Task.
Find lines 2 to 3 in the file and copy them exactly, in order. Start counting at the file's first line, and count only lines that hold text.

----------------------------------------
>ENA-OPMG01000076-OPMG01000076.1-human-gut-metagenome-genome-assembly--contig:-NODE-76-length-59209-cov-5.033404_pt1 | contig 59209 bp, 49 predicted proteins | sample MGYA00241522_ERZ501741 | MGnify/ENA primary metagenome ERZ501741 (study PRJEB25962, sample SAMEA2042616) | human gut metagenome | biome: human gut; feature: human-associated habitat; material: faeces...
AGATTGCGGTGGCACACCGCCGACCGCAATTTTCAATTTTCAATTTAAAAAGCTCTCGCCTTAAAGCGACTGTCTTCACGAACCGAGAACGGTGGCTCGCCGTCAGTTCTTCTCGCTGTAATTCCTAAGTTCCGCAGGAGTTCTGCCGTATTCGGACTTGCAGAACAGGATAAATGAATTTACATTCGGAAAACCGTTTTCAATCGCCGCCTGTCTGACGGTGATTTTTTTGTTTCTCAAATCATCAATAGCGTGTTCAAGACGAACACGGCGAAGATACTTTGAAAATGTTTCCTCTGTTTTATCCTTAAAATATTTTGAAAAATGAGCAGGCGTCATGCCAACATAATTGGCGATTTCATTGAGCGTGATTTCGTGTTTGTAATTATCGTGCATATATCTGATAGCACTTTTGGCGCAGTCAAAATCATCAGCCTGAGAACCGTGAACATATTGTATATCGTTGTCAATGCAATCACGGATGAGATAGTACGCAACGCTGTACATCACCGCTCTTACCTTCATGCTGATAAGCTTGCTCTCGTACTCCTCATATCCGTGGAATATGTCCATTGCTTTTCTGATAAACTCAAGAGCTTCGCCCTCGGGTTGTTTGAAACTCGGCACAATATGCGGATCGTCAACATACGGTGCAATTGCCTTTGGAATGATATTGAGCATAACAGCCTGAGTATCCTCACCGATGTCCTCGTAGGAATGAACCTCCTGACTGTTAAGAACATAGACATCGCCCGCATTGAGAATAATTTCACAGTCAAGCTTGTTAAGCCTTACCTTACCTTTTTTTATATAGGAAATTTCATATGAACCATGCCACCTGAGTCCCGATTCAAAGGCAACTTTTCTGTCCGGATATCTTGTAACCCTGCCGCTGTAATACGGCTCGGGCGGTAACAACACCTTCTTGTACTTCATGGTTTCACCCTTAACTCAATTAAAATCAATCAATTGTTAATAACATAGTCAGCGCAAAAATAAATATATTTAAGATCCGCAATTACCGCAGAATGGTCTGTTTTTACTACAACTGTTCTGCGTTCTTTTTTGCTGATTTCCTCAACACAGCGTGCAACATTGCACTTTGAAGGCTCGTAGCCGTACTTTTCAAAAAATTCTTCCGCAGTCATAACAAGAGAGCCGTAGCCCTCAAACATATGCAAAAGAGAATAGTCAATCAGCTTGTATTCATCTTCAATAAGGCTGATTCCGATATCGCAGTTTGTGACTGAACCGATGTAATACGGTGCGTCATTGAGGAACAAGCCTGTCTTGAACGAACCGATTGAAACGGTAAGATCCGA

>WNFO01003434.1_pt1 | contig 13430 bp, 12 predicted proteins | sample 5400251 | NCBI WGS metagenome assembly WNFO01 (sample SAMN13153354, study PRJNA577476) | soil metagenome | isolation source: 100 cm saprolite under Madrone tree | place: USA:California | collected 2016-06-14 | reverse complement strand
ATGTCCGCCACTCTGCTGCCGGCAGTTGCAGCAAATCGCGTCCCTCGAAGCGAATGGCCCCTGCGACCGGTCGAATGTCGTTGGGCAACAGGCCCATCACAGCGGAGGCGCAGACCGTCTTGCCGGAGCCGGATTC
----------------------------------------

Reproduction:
AGATTGCGGTGGCACACCGCCGACCGCAATTTTCAATTTTCAATTTAAAAAGCTCTCGCCTTAAAGCGACTGTCTTCACGAACCGAGAACGGTGGCTCGCCGTCAGTTCTTCTCGCTGTAATTCCTAAGTTCCGCAGGAGTTCTGCCGTATTCGGACTTGCAGAACAGGATAAATGAATTTACATTCGGAAAACCGTTTTCAATCGCCGCCTGTCTGACGGTGATTTTTTTGTTTCTCAAATCATCAATAGCGTGTTCAAGACGAACACGGCGAAGATACTTTGAAAATGTTTCCTCTGTTTTATCCTTAAAATATTTTGAAAAATGAGCAGGCGTCATGCCAACATAATTGGCGATTTCATTGAGCGTGATTTCGTGTTTGTAATTATCGTGCATATATCTGATAGCACTTTTGGCGCAGTCAAAATCATCAGCCTGAGAACCGTGAACATATTGTATATCGTTGTCAATGCAATCACGGATGAGATAGTACGCAACGCTGTACATCACCGCTCTTACCTTCATGCTGATAAGCTTGCTCTCGTACTCCTCATATCCGTGGAATATGTCCATTGCTTTTCTGATAAACTCAAGAGCTTCGCCCTCGGGTTGTTTGAAACTCGGCACAATATGCGGATCGTCAACATACGGTGCAATTGCCTTTGGAATGATATTGAGCATAACAGCCTGAGTATCCTCACCGATGTCCTCGTAGGAATGAACCTCCTGACTGTTAAGAACATAGACATCGCCCGCATTGAGAATAATTTCACAGTCAAGCTTGTTAAGCCTTACCTTACCTTTTTTTATATAGGAAATTTCATATGAACCATGCCACCTGAGTCCCGATTCAAAGGCAACTTTTCTGTCCGGATATCTTGTAACCCTGCCGCTGTAATACGGCTCGGGCGGTAACAACACCTTCTTGTACTTCATGGTTTCACCCTTAACTCAATTAAAATCAATCAATTGTTAATAACATAGTCAGCGCAAAAATAAATATATTTAAGATCCGCAATTACCGCAGAATGGTCTGTTTTTACTACAACTGTTCTGCGTTCTTTTTTGCTGATTTCCTCAACACAGCGTGCAACATTGCACTTTGAAGGCTCGTAGCCGTACTTTTCAAAAAATTCTTCCGCAGTCATAACAAGAGAGCCGTAGCCCTCAAACATATGCAAAAGAGAATAGTCAATCAGCTTGTATTCATCTTCAATAAGGCTGATTCCGATATCGCAGTTTGTGACTGAACCGATGTAATACGGTGCGTCATTGAGGAACAAGCCTGTCTTGAACGAACCGATTGAAACGGTAAGATCCGA

>WNFO01003434.1_pt1 | contig 13430 bp, 12 predicted proteins | sample 5400251 | NCBI WGS metagenome assembly WNFO01 (sample SAMN13153354, study PRJNA577476) | soil metagenome | isolation source: 100 cm saprolite under Madrone tree | place: USA:California | collected 2016-06-14 | reverse complement strand